In the TU Delft Library, visitors are monitored anonymously and in real time to determine how people move; what is the distance to people around you, what is the route you take inside the building, do people stick to the 1.5 m distance and what are the bottlenecks? And above all; what measures can we introduce to ensure that this 1.5 m distance is maintained as well as possible?

With these insights you can, for example, learn a lot about where crowds arise, why and -above all- how you can design the space even more optimally. In addition to monitoring interactions, we will provide feedback to visitors via light, sound and haptics / vibrations feedback when people are within 1.5 m of each other for a certain period of time.
This allows us to design the space increasingly optimally and together contribute to an environment where you can be both safe and pleasant. Through this research, we not only want to look at how we can reopen more study spaces in the Library, but how we can also optimally organize other spaces on campus in order to open other locations safely in the long run. With this we want to give both employees and students more perspective.

What are the (next) steps in the research?

The research is set up step by step, so we can see the effect of each step. In the first steps, the distance between people is at least 1.5 m. This way we can safely collect our data collection and measures. To keep as much distance as possible, we test and install a detailed walking path inside the Library. If we have gained sufficient experience with this and have arranged it properly, we can see whether we can allow more people to study in the Library at 1.5 m. In a few weeks' time, we will also be looking at how we can use COVID-19 (rapid) tests to safely offer even more students a place to study in the Library.

How can I contribute to the research?

Students and staff can contribute in various ways. This starts with installing the app Forkbeard Proximity Monitor for everyone who works or studies the Library. But other examples of contribution are:

  • Hackathon to see which insights the collected data provide;
  • Ideas to enable social interaction in the library from a safe distance;
  • Ideas to scale up experiences / insights from the library to other locations on campus;
  • Develop measures and determine their effects in advance in a VR environment of the library;
  • Use of the social seats;
  • ... and any other suggestions you have, you can share with project leader Sascha Hoogendoorn.
Is participation in the research mandatory?

Participation is not mandatory, but it is useful. For the study, it is desirable that as many visitors and employees as possible in the public part of the Library download the app on their mobile phone. The more people participate, the more complete the data and the better the insight into safety and possible points for improvement with regard to the design of the rooms. That is why we hope that everyone will install the app.

How do I download the app?

The Forkbeard Proximity Monitor app is available in both the App store and the Play store. Read the manual for information about installation and use.

Then scan the QR code below in the app, to participate in the TU Delft research:

After downloading the app (on my iPhone), I received a (push)message that the app has used my location outside the Library. How is that possible?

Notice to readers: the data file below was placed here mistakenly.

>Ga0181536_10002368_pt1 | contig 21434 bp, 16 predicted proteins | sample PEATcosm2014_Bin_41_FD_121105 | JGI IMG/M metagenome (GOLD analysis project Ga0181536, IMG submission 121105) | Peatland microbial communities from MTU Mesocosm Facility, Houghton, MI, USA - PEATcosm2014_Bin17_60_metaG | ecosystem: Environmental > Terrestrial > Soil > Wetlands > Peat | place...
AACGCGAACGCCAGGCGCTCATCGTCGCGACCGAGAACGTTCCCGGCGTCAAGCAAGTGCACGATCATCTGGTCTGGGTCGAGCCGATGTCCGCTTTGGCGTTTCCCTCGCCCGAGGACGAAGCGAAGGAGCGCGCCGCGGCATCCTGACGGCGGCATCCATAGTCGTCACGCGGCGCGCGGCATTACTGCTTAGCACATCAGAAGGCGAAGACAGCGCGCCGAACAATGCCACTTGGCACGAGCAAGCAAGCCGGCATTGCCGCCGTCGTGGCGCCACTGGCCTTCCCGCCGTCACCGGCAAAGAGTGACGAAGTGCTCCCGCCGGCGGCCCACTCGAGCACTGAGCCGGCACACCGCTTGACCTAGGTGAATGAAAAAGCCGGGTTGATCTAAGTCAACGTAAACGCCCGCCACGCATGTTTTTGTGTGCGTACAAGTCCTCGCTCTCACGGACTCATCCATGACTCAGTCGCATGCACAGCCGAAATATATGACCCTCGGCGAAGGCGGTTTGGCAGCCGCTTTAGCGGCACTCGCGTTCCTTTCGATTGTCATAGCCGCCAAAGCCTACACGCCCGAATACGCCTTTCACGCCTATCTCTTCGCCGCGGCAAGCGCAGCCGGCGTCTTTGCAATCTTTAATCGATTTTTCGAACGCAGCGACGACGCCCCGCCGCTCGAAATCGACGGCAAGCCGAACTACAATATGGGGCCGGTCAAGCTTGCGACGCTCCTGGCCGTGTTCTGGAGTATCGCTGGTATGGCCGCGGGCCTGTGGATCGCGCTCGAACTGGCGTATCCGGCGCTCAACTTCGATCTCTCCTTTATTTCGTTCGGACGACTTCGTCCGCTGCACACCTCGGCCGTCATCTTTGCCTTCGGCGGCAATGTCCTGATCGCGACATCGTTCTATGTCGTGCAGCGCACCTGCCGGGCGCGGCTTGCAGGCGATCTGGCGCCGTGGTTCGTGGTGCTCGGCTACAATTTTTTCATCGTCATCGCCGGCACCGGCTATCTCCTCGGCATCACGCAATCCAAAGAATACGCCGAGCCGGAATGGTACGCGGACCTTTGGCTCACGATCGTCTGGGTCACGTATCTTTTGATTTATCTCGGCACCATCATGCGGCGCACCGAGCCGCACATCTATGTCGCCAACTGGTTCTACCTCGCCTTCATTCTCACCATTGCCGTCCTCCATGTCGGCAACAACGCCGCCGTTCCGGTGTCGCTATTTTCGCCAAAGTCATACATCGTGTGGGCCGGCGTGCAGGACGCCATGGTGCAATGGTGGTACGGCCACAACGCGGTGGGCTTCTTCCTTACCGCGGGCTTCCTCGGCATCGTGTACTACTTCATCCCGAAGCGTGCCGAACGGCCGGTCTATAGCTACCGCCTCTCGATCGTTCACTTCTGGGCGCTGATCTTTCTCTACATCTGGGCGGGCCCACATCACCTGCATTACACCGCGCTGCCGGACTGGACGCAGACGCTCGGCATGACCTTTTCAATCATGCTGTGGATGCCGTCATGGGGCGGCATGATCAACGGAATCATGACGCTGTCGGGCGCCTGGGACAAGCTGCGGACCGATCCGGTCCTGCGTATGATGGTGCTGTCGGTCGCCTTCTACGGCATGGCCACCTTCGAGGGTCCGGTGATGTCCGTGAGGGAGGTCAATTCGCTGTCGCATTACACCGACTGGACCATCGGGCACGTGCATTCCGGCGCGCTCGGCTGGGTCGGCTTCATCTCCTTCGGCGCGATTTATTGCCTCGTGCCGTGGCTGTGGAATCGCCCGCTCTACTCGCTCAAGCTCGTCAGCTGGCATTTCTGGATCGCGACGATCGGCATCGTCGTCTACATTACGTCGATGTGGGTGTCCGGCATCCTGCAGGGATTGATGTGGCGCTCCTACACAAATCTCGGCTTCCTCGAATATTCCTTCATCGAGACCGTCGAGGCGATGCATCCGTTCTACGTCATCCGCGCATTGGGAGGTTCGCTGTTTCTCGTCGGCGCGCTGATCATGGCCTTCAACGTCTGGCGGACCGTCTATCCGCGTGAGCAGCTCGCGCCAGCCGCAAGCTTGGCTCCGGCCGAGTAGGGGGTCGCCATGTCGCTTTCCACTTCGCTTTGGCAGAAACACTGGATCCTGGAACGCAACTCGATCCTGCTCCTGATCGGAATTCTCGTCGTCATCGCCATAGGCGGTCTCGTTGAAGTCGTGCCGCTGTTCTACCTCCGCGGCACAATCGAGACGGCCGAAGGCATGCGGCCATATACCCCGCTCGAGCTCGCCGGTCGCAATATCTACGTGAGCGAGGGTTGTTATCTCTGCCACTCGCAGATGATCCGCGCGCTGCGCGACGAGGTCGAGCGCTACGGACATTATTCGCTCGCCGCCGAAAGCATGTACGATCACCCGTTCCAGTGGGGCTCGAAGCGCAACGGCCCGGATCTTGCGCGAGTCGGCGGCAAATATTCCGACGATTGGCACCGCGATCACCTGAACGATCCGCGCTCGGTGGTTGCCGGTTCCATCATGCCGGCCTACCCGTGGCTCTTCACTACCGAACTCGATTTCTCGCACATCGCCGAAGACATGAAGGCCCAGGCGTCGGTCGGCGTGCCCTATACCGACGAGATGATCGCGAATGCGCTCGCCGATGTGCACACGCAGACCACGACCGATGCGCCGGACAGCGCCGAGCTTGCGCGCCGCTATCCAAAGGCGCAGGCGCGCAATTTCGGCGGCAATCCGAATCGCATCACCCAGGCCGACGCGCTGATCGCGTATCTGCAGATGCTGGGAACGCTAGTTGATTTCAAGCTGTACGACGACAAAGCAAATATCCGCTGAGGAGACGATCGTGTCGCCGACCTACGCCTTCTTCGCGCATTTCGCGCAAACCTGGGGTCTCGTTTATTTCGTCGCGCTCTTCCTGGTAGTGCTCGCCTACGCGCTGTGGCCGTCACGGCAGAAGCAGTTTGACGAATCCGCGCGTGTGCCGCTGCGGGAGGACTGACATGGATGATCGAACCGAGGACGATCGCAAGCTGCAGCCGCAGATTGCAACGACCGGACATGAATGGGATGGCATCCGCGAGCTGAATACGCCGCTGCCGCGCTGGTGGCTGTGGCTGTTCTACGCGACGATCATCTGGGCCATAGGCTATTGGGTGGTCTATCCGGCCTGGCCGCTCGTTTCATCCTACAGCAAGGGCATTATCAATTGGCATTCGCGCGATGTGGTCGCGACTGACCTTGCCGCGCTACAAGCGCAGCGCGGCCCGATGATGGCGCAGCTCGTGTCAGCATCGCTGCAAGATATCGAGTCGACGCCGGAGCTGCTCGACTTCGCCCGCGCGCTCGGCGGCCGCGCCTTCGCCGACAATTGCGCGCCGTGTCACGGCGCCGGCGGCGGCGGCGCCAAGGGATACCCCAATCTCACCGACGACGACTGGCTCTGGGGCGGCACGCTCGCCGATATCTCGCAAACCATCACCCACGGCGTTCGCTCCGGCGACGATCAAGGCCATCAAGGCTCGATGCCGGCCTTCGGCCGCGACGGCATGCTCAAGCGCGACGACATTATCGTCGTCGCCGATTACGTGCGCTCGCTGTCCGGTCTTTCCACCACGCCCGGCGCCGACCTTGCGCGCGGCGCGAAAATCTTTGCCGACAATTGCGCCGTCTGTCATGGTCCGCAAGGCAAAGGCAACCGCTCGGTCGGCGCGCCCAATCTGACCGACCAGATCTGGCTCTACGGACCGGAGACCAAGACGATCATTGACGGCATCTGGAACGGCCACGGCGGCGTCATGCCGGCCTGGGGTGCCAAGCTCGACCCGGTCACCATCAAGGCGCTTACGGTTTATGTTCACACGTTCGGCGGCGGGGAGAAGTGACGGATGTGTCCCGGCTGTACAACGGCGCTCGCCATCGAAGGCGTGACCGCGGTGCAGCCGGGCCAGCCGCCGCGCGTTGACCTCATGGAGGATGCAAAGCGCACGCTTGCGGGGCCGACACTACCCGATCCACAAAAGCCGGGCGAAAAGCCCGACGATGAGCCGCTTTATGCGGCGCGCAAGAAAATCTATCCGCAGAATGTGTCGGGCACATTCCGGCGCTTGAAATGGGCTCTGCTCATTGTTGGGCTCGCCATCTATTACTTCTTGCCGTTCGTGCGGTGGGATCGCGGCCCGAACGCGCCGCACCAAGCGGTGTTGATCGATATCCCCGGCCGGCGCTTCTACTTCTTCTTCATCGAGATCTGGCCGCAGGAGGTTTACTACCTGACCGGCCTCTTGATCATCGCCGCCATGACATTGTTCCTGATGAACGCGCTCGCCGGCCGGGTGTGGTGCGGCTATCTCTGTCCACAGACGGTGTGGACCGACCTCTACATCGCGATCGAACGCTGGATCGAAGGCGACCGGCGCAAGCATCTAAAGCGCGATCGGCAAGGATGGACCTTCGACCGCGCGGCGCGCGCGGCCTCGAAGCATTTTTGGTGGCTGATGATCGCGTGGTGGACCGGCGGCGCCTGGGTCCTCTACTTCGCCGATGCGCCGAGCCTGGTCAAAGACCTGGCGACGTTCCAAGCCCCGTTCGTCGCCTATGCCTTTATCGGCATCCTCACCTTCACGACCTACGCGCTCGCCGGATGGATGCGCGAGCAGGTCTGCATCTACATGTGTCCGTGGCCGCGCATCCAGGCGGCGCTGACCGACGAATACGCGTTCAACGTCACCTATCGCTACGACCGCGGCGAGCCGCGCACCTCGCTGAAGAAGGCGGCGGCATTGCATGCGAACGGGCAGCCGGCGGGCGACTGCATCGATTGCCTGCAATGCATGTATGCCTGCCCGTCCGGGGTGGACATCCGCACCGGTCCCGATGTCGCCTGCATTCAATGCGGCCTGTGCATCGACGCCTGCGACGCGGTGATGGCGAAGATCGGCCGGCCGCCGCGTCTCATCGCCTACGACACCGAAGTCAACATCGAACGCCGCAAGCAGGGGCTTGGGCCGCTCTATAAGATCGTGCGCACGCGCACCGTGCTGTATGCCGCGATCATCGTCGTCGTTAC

The (push) notification that you might receive (even if you are not in the Library) is a standard notification from Apple itself. This notification is not linked to the app. If you are not in the Library and therefore not near the beacons, this data will not be shared or stored. The notification appears because you have given permission to turn on your GPS location. You do this in the Proximity Monitor, so that this app works better. The only data that is processed, is the data that comes from being at the Library, determined using these beacons. The data cannot be traced back to individual people.

Apple likes to keep you informed that you have given permission to turn on the GPS location. You will not receive this message on Android phones.

How can I participate when I don't have a smartphone?

Preference is given to using the app for participation in the research. If you cannot / do not want to install the app, you can use a wristband which contains a tag. This band can be picked up at the desk upon arrival. There is a possibility for employees / students who visit the Library regularly and do not want to / cannot put the app on their phone, to claim a wristband for a longer period.

You can hand in the bands when leaving the Library in the central hall / entrance. For employees, this is possible in the central hall and at the staff exit. All wristbands are cleaned before being handed out again.

Is my privacy guaranteed?

The social distancing tool is privacy proof and complies with the GDPR (AVG) laws. The data that the system provides is people's locations in time and space. This means that no personal data is used and the tracking of your movements stops as soon as you leave the TU Delft Library building. Only when you are near a beacon will the app or wristband register where you are. As soon as you exit the library, the tracking will stop.

Are there costs associated with (participating in) the research?

There are no costs associated with the participation of this research.

Is it possible to see the results of the research?

The social distancing tool includes a dashboard in which aggregated data is displayed. For example, the dashboard shows how many people have been less than 1.5 m apart for more than 2 minutes and where most contacts have taken place within 1.5 m in the Library.

Important: No data is shown on an individual level (not even anonymously).